How's everyone else getting on? Any more results for this term?

CURIOUSMIND Tue 13-Dec-11 23:06:32

Results in:
My fearless boy scored 128 for his Grade 5 piano. Not as good as last time, but not bad at all.So very proud of my boy!
Also he performed in front of nearly 300 people today , so proud!

MorningPurples Wed 14-Dec-11 07:54:11

Mine was this week. I was a little disappointed in some of the slips, but I know I did reasonably well, just not as high as I wanted on the pieces and scales. I also had slips in sightreading, and aural. I just don't have a good enough memory for the aural, and it only gets worse!

Well done Curiousminds son. That's excellent for grade 5!
Morning purples, I HATE aural tests. I just don't seem to be able to remember notes, I never have been able to. My teacher thinks I could do it if I was positive and tried hard but I don't have that kind of brain.

CURIOUSMIND Wed 14-Dec-11 11:24:13

My son found Grade 5 aural is hard.That's where he lost marks the m ost.The problem is I know he understands ,but he is not able to generalize the Articulation, charactor in a few words or clear sensence.Maybe his speech is not as good as playing piano.

titchy Wed 14-Dec-11 11:44:10

Dd is nowhere near as good as lots on here! Just done G3 on orchestra instrument and G2 piano (the latter after one year of lessons though!). Merits for both - she's year 8.

I'd quite like to get her started on theory though, with a view to maybe doing G3 theory next summer and G5 the following summer, basically to avoid having another exam while she's doing GCSEs. I've got the ABRSM book of the basic stuff for G1-5 theory - is this enough? I can probably manage to teach her as long as there isn't anything else - is there? And what's the format?

Wafflenose Wed 14-Dec-11 12:50:53

Brilliant result, Curious Junior! I think that is the same mark as I got for Grade 5 piano. About 20 years ago though!!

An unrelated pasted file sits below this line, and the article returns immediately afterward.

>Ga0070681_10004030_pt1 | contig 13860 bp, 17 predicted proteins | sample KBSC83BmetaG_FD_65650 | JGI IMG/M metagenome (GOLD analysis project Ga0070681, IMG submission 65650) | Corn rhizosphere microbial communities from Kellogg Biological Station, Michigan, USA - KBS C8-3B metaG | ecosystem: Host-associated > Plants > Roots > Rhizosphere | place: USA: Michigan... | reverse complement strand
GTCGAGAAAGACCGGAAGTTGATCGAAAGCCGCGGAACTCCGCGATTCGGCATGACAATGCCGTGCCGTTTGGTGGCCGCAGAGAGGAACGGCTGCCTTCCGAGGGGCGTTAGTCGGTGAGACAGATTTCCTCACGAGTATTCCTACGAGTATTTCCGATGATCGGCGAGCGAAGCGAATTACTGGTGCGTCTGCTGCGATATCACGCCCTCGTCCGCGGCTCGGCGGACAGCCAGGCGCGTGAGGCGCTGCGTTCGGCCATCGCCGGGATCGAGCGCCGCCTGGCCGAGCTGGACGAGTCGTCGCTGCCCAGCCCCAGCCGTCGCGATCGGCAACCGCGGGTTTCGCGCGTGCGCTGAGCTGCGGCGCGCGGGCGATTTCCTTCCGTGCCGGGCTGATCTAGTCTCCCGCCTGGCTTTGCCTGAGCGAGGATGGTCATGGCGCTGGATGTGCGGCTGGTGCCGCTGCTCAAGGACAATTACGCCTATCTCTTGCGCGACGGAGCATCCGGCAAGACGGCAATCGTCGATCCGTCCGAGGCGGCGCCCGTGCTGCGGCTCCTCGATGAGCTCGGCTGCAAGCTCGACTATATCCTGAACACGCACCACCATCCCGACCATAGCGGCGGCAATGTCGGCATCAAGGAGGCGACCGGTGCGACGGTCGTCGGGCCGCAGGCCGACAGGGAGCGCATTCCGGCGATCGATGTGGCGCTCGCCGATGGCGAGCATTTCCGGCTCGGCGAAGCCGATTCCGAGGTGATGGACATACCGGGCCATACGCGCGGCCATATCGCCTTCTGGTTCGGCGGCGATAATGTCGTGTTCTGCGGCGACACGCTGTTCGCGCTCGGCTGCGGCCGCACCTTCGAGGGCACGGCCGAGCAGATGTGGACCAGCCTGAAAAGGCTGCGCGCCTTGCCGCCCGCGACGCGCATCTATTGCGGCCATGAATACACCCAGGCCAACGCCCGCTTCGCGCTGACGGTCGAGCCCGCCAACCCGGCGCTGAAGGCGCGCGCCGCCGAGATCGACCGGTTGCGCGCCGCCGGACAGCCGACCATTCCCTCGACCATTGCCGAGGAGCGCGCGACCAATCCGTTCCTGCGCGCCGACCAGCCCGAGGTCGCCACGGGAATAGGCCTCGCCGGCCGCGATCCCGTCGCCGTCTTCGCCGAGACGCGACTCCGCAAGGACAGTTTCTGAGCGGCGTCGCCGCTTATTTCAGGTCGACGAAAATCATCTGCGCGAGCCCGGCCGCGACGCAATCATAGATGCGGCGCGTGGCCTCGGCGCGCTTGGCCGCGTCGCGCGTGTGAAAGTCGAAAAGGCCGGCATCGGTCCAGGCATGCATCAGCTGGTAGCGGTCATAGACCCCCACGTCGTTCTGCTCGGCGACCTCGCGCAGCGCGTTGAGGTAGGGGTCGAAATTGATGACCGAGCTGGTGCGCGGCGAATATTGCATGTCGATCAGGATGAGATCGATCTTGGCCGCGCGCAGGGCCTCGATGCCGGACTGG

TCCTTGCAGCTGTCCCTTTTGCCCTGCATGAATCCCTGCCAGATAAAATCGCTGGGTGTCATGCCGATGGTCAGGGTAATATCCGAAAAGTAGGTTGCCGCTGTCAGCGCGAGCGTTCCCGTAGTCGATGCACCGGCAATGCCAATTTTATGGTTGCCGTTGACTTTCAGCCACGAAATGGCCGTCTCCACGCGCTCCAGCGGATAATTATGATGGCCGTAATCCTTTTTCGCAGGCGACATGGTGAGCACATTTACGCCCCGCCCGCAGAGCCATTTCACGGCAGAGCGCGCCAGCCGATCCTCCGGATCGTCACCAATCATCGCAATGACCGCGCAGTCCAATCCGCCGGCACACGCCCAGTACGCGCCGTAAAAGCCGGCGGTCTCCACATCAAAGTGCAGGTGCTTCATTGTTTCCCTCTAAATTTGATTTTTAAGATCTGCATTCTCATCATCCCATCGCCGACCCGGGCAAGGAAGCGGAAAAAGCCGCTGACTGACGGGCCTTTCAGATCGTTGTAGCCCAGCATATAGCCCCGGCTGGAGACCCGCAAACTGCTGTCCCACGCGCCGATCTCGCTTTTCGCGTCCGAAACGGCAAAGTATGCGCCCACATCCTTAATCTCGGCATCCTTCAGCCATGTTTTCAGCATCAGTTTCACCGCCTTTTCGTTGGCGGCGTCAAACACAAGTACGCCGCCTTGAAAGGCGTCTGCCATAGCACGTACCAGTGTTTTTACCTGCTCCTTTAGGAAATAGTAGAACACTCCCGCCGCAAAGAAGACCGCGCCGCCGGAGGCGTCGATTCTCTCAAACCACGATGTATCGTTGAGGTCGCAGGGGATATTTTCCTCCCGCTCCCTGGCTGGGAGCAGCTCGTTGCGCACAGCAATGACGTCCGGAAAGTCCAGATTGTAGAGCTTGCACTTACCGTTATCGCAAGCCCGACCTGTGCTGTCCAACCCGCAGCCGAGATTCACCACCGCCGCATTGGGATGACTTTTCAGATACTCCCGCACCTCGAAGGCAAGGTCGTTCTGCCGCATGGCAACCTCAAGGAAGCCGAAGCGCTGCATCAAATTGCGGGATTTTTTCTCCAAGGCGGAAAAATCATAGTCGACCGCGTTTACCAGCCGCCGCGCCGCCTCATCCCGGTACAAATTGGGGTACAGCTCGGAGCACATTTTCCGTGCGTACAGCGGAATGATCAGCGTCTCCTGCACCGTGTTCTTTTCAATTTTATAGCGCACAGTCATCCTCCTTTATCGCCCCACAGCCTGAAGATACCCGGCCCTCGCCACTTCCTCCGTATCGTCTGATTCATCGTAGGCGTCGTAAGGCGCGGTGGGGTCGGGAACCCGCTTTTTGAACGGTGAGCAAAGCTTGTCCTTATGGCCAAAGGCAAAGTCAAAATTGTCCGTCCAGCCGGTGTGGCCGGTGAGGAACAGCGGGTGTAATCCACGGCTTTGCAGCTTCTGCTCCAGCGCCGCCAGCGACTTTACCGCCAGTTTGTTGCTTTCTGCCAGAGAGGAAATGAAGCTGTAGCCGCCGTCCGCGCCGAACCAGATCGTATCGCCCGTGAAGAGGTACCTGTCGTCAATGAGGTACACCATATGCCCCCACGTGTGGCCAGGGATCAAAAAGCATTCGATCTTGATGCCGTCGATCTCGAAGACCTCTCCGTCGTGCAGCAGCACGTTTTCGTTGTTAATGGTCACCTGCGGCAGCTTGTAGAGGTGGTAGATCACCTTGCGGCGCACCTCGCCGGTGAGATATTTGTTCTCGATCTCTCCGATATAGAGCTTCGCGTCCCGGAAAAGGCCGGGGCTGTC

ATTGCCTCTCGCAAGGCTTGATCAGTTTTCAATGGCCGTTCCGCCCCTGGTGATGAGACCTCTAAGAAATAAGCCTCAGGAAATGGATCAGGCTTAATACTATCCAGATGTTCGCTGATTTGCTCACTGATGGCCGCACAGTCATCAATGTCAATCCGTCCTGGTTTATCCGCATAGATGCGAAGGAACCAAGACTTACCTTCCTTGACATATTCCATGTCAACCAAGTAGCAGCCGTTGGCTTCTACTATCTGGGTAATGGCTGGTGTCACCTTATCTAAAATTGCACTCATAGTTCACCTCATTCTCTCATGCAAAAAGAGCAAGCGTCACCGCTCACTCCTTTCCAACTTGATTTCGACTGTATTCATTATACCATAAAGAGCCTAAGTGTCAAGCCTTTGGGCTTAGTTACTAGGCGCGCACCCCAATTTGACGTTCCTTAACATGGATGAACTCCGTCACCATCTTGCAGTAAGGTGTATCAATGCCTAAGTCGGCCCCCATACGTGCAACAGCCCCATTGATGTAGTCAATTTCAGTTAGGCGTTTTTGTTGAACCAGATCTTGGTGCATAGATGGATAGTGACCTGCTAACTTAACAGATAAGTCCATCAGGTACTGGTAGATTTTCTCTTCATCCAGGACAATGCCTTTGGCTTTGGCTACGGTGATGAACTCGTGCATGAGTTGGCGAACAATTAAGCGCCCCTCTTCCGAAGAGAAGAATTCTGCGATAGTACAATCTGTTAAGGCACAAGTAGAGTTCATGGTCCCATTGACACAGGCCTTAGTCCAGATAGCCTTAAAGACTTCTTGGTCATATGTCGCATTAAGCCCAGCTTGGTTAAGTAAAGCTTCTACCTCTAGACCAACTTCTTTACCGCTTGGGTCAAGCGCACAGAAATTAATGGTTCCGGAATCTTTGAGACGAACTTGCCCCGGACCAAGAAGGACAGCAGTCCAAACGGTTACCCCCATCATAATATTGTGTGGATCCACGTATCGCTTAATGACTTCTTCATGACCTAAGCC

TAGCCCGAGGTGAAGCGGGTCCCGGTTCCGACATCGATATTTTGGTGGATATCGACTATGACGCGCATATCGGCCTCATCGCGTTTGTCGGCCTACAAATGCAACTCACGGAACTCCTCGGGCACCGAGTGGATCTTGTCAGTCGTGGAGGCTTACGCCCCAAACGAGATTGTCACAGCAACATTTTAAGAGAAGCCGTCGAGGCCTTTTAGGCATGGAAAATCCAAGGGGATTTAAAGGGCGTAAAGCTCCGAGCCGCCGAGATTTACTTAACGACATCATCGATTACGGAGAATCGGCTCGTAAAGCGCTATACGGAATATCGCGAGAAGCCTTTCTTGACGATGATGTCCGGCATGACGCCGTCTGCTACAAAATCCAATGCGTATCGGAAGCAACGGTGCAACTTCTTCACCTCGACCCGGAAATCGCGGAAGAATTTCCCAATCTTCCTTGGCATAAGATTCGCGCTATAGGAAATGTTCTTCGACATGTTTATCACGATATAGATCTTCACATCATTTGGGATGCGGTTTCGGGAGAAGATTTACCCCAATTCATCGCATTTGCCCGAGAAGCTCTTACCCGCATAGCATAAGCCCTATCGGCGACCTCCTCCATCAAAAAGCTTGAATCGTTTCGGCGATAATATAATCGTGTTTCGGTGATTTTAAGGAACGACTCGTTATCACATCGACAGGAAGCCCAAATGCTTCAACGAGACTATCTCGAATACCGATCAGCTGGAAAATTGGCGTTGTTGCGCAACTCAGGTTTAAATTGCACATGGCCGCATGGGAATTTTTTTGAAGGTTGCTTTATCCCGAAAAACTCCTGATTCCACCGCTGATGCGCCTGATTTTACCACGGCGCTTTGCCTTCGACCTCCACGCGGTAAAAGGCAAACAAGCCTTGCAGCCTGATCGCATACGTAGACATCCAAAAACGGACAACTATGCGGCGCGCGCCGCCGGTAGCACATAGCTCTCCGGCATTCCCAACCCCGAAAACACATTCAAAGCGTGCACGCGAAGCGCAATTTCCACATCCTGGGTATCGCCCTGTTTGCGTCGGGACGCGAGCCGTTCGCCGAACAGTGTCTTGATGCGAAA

My ABRSM exams were a bit of a rollercoaster. My Prep Test candidate got a bit over excited and forgot to play one of her pieces (insisted to the examiner that she had only prepared one!) so I marched her back in there to play it to him! One of my Grade 5s made a huge mess of the first piece sad but recovered for the rest of the exam, so I'm hoping for the best. The other one played her pieces beautifully but said she messed up the scales, so it seems like very few of them this term (out of the 14 I entered) have escaped without major errors!! Will post again when I get the results.

Fusegettingshorter Wed 14-Dec-11 21:48:32

Late joiner just read the thread - so thrilled for my 6 year old, got grade 3 distinction on the piano.

A lot of great results on here, well done all.

CURIOUSMIND Wed 14-Dec-11 22:07:41

Wow, Fuse, only 6, doing grade 3!When did your child start?Many teachers won't take 5 yr old ,not to say younger.

Fusegettingshorter Wed 14-Dec-11 22:18:04

Last September so been playing for 15 months now. He did want to start younger, but as you say teachers don't like them too young, so we kept on and on asking at school, and he played on a cheap keyboard we had at home, nothing proper but just messing around.

Finally when he went into year 1, we said give him a half an hour lesson, if too soon, we'll then back off for a year, and try in year 2.

Teacher and ds clicked. He did grade 1 in March, grade 2 in May and now grade 3. He's told the teacher he's not doing exam pieces for now, so they have agreed he'll go for Grade 4 in May.

Wafflenose Wed 14-Dec-11 22:40:32